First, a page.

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Genetic diversity among pandemic 2009 influenza viruses isolated from a transmission chain



Influenza viruses such as swine-origin influenza A(H1N1) virus (A(H1N1)pdm09) generate genetic diversity due to the high error rate of their RNA polymerase, often resulting in mixed genotype populations (intra-host variants) within a single infection. This variation helps influenza to rapidly respond to selection pressures, such as those imposed by the immunological host response and antiviral therapy. We have applied deep sequencing to characterize influenza intra-host variation in a transmission chain consisting of three cases due to oseltamivir-sensitive viruses, and one derived oseltamivir-resistant case.


Following detection of the A(H1N1)pdm09 infections, we deep-sequenced the complete NA gene from two of the oseltamivir-sensitive virus-infected cases, and all eight gene segments of the viruses causing the remaining two cases.


No evidence for the resistance-causing mutation (resulting in NA H275Y substitution) was observed in the oseltamivir-sensitive cases. Furthermore, deep sequencing revealed a subpopulation of oseltamivir-sensitive viruses in the case carrying resistant viruses. We detected higher levels of intra-host variation in the case carrying oseltamivir-resistant viruses than in those infected with oseltamivir-sensitive viruses.


Oseltamivir-resistance was only detected after prophylaxis with oseltamivir, suggesting that the mutation was selected for as a result of antiviral intervention. The persisting oseltamivir-sensitive virus population in the case carrying resistant viruses suggests either that a small proportion survive the treatment, or that the oseltamivir-sensitive virus rapidly re-establishes itself in the virus population after the bottleneck. Moreover, the increased intra-host variation in the oseltamivir-resistant case is consistent with the hypothesis that the population diversity of a RNA virus can increase rapidly following a population bottleneck.


Influenza A (family Orthomyxoviridae) is a negative sense, single-stranded RNA virus that infects a large variety of hosts, including aquatic birds, humans and swine. The influenza genome consists of eight segments, ranging from 890–2341 nucleotides (nt) in length, encoding up to 13 proteins. Reassortment of the eight segments between coinfecting strains results in genetic diversity of influenza virus. Such multiple-reassortment events occurring between numerous hosts were the cause of at least two pandemics in the 20th century and the 2009 pandemic due to the triple-reassortant swine-origin A(H1N1)pdm09 virus [1].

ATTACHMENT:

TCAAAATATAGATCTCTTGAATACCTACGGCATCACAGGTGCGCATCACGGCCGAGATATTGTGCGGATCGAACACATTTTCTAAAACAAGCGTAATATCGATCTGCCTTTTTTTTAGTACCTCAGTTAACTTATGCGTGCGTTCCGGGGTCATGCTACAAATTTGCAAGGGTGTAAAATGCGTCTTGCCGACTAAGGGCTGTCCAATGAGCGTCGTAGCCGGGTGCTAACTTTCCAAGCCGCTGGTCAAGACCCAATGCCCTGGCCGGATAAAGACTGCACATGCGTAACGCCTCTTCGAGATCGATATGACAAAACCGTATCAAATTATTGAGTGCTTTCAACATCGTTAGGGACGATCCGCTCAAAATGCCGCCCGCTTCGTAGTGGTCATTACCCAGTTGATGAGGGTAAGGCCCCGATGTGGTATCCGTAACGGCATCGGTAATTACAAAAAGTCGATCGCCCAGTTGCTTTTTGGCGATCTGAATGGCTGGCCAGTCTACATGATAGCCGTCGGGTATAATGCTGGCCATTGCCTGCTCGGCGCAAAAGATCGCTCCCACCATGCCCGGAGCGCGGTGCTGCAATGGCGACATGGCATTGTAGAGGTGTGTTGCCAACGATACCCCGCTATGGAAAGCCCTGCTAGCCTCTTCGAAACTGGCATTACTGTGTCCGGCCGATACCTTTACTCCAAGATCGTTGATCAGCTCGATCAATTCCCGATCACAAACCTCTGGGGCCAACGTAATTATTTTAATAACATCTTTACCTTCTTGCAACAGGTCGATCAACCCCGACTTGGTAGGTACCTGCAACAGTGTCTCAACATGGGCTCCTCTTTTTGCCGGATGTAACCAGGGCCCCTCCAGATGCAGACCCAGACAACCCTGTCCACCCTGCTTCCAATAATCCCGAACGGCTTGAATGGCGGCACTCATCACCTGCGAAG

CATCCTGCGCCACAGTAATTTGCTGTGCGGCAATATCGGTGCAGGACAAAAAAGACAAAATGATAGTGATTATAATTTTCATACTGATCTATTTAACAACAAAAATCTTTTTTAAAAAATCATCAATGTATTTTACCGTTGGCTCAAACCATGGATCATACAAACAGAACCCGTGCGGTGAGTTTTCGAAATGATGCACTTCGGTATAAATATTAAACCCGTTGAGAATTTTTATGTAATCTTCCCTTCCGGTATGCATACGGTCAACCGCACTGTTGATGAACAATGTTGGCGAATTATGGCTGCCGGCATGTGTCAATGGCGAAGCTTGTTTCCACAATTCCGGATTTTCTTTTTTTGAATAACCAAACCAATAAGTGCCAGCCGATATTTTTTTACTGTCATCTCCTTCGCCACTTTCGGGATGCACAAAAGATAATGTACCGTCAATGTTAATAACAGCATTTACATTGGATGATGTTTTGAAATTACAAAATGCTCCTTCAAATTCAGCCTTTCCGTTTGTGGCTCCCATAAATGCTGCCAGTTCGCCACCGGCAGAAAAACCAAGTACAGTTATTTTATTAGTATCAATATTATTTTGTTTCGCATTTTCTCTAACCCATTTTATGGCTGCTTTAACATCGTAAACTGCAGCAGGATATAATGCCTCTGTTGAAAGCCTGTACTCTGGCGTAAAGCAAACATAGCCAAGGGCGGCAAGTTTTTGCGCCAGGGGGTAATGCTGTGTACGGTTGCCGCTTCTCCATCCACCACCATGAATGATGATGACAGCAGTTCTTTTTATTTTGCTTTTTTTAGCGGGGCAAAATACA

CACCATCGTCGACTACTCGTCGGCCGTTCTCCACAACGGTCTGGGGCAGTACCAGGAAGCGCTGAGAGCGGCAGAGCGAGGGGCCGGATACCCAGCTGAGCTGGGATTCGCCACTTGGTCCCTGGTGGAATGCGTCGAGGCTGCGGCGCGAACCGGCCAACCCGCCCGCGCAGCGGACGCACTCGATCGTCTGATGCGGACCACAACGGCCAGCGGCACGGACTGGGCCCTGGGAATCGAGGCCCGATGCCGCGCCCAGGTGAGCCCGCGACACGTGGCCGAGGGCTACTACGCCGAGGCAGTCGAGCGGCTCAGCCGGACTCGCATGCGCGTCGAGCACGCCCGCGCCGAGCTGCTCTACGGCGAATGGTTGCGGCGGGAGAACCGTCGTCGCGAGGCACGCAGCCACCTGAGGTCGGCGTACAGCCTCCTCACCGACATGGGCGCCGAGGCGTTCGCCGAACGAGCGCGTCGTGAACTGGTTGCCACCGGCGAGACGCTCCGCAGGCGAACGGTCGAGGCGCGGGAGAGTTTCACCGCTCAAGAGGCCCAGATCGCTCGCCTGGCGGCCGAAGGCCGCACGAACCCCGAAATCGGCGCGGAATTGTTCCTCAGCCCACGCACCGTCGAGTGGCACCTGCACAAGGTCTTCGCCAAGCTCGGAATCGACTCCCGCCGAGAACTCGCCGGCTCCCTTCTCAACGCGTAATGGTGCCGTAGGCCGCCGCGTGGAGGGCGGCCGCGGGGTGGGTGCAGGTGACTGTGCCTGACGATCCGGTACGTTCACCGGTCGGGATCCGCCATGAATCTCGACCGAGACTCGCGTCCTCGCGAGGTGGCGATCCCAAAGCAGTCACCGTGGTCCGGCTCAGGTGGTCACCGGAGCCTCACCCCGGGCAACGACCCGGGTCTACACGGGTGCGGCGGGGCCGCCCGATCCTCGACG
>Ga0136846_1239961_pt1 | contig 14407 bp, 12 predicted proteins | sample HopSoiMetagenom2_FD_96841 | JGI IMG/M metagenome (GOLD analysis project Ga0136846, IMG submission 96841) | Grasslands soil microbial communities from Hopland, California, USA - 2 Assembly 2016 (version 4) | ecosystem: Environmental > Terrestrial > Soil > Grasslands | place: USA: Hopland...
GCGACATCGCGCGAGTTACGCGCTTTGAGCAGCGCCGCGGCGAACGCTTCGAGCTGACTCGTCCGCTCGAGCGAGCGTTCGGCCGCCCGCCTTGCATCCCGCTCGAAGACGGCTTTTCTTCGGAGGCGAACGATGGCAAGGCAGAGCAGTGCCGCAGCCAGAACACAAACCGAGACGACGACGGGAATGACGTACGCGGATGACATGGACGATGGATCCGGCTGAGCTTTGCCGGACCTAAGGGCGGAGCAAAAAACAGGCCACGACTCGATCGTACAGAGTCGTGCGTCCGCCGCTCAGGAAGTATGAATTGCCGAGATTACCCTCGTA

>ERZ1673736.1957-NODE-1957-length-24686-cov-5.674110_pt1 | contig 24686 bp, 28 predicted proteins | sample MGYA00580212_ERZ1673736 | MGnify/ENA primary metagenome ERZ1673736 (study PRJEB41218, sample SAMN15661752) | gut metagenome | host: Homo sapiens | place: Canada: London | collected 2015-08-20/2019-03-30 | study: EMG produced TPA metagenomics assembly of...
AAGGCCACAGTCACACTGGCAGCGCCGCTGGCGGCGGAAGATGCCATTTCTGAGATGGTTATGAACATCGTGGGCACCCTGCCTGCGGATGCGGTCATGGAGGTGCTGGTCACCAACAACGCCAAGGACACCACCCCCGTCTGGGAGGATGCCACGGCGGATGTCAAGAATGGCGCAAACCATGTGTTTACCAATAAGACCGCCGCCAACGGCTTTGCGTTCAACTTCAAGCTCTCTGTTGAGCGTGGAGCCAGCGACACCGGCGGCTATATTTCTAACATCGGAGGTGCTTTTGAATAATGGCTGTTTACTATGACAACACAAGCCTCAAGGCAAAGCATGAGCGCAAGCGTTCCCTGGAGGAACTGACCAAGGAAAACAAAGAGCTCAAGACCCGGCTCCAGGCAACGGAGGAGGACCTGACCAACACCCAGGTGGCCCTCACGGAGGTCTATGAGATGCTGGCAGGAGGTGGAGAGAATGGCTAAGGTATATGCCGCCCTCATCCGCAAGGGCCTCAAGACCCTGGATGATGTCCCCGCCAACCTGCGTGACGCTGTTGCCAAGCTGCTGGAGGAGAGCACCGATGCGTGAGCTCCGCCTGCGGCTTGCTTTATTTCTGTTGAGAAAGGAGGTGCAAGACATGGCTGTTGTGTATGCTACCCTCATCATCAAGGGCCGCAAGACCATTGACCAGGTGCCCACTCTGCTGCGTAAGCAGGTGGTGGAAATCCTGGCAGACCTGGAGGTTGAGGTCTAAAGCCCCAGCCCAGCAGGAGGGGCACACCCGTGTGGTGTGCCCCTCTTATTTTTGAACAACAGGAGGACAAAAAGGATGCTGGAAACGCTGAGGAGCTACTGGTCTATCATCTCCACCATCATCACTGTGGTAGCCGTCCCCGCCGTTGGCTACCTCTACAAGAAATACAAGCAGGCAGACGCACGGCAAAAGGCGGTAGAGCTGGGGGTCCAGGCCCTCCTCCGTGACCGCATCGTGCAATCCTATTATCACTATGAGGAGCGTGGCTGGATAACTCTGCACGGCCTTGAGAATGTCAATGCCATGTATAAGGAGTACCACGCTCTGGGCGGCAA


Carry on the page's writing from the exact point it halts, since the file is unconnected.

In addition to reassortment, influenza viruses generate genetic diversity due to the high error rate of their RNA polymerase during transcription. This results in mixed populations of virus genotypes within a single infection (intra-host variants), that often exhibit varying levels of fitness [2]. Furthermore, the high mutation rate enables the virus to rapidly adapt to selective pressures, whether due to the host’s immune system or antiviral intervention. Genetic change can result in a virus subtype acquiring advantageous mutations such as those conferring antiviral-resistance. As the progeny of the successfully adapting viruses replace the other viruses in the population, population bottlenecks occur [3]. These profoundly affect the dynamics of virus evolution, and an improved understanding of these intra-host processes may assist in the development of more effective antiviral treatments.

Until recently, the genetic diversity of a virus population could only be assessed by reverse-transcriptase PCR (RT-PCR) [4], RT-PCR/electroscopy ionization mass spectrometry (ESI-MS) [5], or by isolating and cloning individual viruses and applying Sanger sequencing [6]. However, these approaches are time-consuming and laborious, hence only a few studies have analyzed influenza populations in great detail [711]. Deep sequencing techniques, including the Roche Genome Sequencer (GS) FLX and Illumina Genome Analyzer (GA) platforms, can detect low-frequency mutations and can provide considerable information on intra-host virus populations and the relative frequencies of virus variants. For instance, Ramakrishnan et al. [8] performed the first full influenza genome de novo Roche GS FLX sequencing for the purpose of identifying mixed infections and intra-host variation. Other studies have applied deep sequencing to patient samples from A(H1N1)pdm09-infected individuals to reveal intra-host diversity of the virus in relation to the presence of oseltamivir-resistance conferring mutations [7, 9].

Here we present a case-study where the mode of A(H1N1)pdm09 influenza transmission between four infected individuals is known, with the emergence of oseltamivir-resistant A(H1N1)pdm09 viruses in the last of the cases (

Using a novel real-time RT-PCR assay to initially detect A(H1N1)pdm09, we subsequently applied deep sequencing techniques to investigate the intra-host diversity in the cases infected with oseltamivir-sensitive viruses compared to the case carrying oseltamivir-resistant viruses.

The study